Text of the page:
On June 18 2020, Bangladeshi authorities arrested Kazi Zahidur Rahman, an assistant professor in the Department of Computer Science and Engineering at Rajshahi University (RU) and a research secretary of the Awami League, for alleged social media activity.
In connection with alleged posts published to his Facebook account on June 1 and 2, Rahman was reportedly accused of criticizing the late Mohammad Nasim, a former health minister and a member of the Bangladesh Awami League, a nationalist political party. At the time Rahman allegedly published the posts, Nasim had contracted the novel coronavirus COVID-19 and was hospitalized; he later died on June 13. Sources indicate that the alleged posts commented on corruption within the health sector during Nasim’s tenure, but did not mention the former health minister by name.
Tapas Kumar Saha, a lawyer and secretary of the Awami League’s Boalia Thana Unit, filed a complaint against Rahman to the Motihar Police Station on June 17, accusing him of spreading defamatory information about Nasim that hurt public sentiment. Saha claimed that Rahman’s social media comments targeted Nasim because he had also commented on a post of a Channel i news story, which referenced Nasim’s worsening health condition. As of this report, authorities have not released the exact content of the social media posts.
On July 18, at 2:00 AM, police arrested Rahman at his campus quarters under Bangladesh’s controversial Digital Security Act, which many activists say suppresses freedom of expression. A growing number of people have been arrested under the law for expression critical of the government’s response to the COVID-19 pandemic. Rahman is the second professor to be arrested in a case filed under the Digital Security Act. Sirajum Munira, a lecturer at Begum Rokeya University, was arrested a week prior for reportedly making derogatory remarks in a Facebook post after the death of Nasim (see report).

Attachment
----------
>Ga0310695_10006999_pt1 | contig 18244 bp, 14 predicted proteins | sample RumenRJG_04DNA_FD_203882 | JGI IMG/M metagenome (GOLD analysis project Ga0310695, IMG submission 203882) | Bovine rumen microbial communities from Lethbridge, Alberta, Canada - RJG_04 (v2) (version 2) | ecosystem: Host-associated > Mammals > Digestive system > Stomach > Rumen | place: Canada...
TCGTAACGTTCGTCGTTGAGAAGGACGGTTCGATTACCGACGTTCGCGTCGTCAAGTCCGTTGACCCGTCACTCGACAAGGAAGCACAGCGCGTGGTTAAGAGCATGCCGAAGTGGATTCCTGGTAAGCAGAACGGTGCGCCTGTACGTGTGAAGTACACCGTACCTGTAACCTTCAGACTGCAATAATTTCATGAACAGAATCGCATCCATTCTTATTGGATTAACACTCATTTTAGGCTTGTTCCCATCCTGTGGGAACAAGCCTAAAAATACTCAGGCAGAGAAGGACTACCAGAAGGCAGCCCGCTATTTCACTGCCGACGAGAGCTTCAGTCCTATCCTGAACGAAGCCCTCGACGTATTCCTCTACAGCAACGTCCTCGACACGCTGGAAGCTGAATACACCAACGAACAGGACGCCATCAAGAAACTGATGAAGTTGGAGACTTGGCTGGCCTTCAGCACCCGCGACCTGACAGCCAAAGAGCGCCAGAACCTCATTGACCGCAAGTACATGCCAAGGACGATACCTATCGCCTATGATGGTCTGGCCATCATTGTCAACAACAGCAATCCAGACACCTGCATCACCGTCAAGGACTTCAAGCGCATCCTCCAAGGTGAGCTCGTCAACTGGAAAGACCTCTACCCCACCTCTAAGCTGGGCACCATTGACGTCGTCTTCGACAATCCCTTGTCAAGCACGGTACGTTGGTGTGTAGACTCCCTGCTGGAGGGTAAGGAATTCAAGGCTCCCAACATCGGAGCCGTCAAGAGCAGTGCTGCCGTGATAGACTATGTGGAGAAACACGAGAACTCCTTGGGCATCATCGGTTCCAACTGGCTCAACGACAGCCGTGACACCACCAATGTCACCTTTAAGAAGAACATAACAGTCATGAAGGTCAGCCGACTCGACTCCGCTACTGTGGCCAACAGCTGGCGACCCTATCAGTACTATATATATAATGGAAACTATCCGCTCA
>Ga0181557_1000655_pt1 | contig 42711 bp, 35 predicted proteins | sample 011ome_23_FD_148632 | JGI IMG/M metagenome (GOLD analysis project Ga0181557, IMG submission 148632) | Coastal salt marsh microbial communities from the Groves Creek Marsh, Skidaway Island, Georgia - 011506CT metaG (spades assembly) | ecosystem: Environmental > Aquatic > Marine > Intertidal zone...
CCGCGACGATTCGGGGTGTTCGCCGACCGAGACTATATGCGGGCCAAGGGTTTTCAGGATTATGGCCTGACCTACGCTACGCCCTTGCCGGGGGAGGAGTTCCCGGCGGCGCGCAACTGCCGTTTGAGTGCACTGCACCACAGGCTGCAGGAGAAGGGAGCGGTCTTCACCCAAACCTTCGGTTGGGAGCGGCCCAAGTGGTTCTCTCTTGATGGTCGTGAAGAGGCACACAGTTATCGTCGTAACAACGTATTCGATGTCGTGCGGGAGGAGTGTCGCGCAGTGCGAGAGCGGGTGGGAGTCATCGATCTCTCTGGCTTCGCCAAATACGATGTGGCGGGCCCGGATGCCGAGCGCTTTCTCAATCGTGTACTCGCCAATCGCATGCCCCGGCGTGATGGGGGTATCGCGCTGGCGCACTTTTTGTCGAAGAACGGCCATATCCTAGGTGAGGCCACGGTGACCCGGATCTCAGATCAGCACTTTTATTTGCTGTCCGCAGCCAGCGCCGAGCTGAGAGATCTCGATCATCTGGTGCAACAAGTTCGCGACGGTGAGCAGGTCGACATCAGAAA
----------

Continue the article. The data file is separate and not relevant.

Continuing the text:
Following his arrest, university officials suspended Rahman from his position at Rajshahi University. As of this report, there is no public information indicating Rahman’s status, including whether he is currently imprisoned.
Scholars at Risk is concerned about the arrest and suspension of a scholar for the nonviolent exercise of the right to freedom of expression — conduct that is expressly protected by international human rights instruments including the Universal Declaration of Human Rights and the International Covenant on Civil and Political Rights, to which Bangladesh is a party. State and university authorities have an obligation to refrain from retaliating against or restricting expressive activity, so long as it is nonviolent and responsible. In addition to the harm to the immediate victim, arrests intended to punish expressive activity undermine academic freedom and democratic society generally.